For church members to receive a tax receipt for their generous donations a church needs to be officially registered as a charity with the tax people here in Canada. I am not sure if the same applies in other countries.
Interestingly there are some implications to this ‘status’ with the proverbial ‘Canadian Tax Man’. The Canadian Revenue Agency (CRA) can enforce strict regulations about what charitable organizations can or cannot do. There is one in particular that has caught my attention over the past few weeks.
Churches can lose their charitable status by being involved too much in politics. For the specifics (click here).
But the long, boring policy story short, a Canadian charity cannot encourage its members to vote for a particular person or party. They are also restrained from direct and obvious partisanship, which can include flyer distribution in church mailboxes and I would guess those massive ‘vote for me’ signs on the church lawn that really nobody ever pays attention to anyway.
Even when it comes to bi-partisanship, a church cannot put 10-20% of its total resources to a particular political cause. A church can be involved in bi-partisan action but it cannot be a large part of the church activity. I have never seen a church lose it’s status this way, but it lingers above any social political action that charitable organizations do. Meaning, the government can step in at any moment if this is the case and snap that charitable status away.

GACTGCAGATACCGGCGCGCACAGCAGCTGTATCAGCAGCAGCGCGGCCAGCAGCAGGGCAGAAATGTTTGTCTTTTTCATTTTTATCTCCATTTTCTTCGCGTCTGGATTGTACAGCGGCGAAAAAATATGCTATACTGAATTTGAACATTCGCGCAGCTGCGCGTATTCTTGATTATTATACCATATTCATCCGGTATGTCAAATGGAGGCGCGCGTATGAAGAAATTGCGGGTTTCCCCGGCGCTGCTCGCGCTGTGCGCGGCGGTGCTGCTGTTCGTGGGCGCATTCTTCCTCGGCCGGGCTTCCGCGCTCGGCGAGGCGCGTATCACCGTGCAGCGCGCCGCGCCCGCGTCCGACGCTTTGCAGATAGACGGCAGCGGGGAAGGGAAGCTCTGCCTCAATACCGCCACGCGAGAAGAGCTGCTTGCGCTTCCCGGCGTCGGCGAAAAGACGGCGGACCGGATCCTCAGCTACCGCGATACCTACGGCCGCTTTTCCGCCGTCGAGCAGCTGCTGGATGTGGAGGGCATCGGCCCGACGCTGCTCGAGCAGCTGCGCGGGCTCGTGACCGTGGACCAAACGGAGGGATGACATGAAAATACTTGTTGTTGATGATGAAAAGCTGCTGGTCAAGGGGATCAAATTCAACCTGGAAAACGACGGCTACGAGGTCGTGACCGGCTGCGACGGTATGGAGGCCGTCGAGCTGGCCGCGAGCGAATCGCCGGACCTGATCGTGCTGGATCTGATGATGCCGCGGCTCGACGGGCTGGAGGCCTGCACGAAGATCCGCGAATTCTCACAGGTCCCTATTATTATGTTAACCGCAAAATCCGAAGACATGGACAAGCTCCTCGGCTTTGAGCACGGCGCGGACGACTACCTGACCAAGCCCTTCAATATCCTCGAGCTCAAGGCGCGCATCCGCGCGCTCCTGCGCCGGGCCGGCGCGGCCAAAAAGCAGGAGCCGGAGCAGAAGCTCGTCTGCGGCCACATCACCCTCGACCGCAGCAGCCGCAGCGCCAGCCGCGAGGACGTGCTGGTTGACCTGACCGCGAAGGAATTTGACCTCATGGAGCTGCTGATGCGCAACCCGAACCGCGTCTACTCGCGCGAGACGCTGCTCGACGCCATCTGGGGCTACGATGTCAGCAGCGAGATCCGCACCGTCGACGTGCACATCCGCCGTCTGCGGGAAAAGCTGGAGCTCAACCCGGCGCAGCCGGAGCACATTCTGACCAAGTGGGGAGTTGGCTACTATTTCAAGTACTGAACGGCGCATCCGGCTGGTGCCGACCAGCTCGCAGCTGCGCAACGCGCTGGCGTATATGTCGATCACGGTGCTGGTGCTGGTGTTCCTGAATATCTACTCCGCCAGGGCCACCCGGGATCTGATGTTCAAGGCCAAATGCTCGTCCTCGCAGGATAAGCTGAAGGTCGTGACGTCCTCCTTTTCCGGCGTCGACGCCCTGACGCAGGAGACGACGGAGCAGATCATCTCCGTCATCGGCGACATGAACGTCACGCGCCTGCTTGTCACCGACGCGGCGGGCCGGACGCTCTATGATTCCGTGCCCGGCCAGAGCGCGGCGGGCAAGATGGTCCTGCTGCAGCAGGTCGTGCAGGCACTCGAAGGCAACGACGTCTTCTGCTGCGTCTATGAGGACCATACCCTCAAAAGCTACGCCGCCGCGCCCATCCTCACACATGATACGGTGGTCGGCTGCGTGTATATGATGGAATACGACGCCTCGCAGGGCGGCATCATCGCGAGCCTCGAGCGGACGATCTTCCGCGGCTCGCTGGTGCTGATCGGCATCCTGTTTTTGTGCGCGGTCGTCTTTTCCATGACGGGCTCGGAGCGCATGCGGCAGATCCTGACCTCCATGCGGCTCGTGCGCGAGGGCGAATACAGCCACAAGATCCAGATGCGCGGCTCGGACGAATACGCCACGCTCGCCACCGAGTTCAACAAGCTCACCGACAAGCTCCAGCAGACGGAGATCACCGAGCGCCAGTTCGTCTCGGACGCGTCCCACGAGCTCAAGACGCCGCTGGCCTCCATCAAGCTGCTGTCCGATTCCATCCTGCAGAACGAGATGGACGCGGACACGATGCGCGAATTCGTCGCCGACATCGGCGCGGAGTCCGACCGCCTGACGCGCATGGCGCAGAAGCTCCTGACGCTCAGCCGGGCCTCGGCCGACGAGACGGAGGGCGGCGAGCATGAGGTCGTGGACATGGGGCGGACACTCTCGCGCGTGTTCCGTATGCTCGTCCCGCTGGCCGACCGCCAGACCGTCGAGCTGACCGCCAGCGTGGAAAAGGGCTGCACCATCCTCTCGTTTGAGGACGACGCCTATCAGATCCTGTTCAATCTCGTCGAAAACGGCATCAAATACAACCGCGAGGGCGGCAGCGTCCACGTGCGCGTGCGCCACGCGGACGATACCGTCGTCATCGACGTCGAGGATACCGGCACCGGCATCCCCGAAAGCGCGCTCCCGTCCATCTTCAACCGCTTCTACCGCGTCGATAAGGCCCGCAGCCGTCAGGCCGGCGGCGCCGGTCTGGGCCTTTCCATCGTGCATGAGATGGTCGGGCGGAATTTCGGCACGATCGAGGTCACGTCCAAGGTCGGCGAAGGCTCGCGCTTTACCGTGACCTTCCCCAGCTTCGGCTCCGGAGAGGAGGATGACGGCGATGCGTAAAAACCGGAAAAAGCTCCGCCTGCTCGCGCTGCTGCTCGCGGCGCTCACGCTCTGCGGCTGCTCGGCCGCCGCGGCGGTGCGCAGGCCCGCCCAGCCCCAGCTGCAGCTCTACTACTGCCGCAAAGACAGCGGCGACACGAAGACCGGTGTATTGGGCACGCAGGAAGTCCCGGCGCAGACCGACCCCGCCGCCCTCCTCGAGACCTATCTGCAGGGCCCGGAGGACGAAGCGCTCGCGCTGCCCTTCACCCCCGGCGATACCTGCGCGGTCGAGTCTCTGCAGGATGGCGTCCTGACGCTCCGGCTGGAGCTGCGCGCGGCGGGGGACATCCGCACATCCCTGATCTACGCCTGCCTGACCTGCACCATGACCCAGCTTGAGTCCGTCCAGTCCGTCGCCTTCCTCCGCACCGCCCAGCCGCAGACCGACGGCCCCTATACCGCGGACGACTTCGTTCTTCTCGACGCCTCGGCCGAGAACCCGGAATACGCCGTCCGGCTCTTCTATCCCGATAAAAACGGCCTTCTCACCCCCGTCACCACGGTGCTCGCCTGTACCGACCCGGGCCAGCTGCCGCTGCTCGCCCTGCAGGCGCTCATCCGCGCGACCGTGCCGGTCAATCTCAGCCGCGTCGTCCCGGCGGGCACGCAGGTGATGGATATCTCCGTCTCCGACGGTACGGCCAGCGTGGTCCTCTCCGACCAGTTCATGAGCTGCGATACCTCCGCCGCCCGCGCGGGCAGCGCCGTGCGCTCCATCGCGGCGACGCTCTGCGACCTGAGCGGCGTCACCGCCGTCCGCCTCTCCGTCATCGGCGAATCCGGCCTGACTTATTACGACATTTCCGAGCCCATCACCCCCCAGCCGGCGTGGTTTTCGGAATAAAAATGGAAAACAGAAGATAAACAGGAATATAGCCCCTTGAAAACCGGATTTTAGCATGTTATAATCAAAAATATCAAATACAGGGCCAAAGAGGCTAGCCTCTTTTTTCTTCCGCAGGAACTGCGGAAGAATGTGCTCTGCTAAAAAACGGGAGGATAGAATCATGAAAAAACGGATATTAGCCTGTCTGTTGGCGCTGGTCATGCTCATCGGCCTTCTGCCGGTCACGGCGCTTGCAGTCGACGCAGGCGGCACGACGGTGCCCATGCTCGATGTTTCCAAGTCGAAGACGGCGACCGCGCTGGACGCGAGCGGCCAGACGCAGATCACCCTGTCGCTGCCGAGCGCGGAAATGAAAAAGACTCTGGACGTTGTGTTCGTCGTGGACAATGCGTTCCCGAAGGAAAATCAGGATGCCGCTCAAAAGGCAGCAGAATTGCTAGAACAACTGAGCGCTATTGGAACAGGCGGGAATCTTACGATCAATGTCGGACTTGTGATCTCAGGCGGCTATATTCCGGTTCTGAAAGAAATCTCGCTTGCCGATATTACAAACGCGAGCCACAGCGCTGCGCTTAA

It brings upon the a direct connection between, among other things, our money and the manner in which a church feels free to pursue the social justice way of Jesus. It begs the question, what if the tax man comes disapprovingly to your church door, does your church;
a) Continue on its course in the pursuit of social justice giving a ‘God Bless’ to the tax man as you kick him out.
b) Prize our tax receipts to the point of complete compliance with ‘Mr Tax Man’.
c) Relocate to another country.
How important is our charity status? Is it worth it to the point that we could potentially restrain ourselves from following Jesus by asking and pursuing politically motivated interests?
Or is this a lame, first world church problem and something we shouldn’t care about?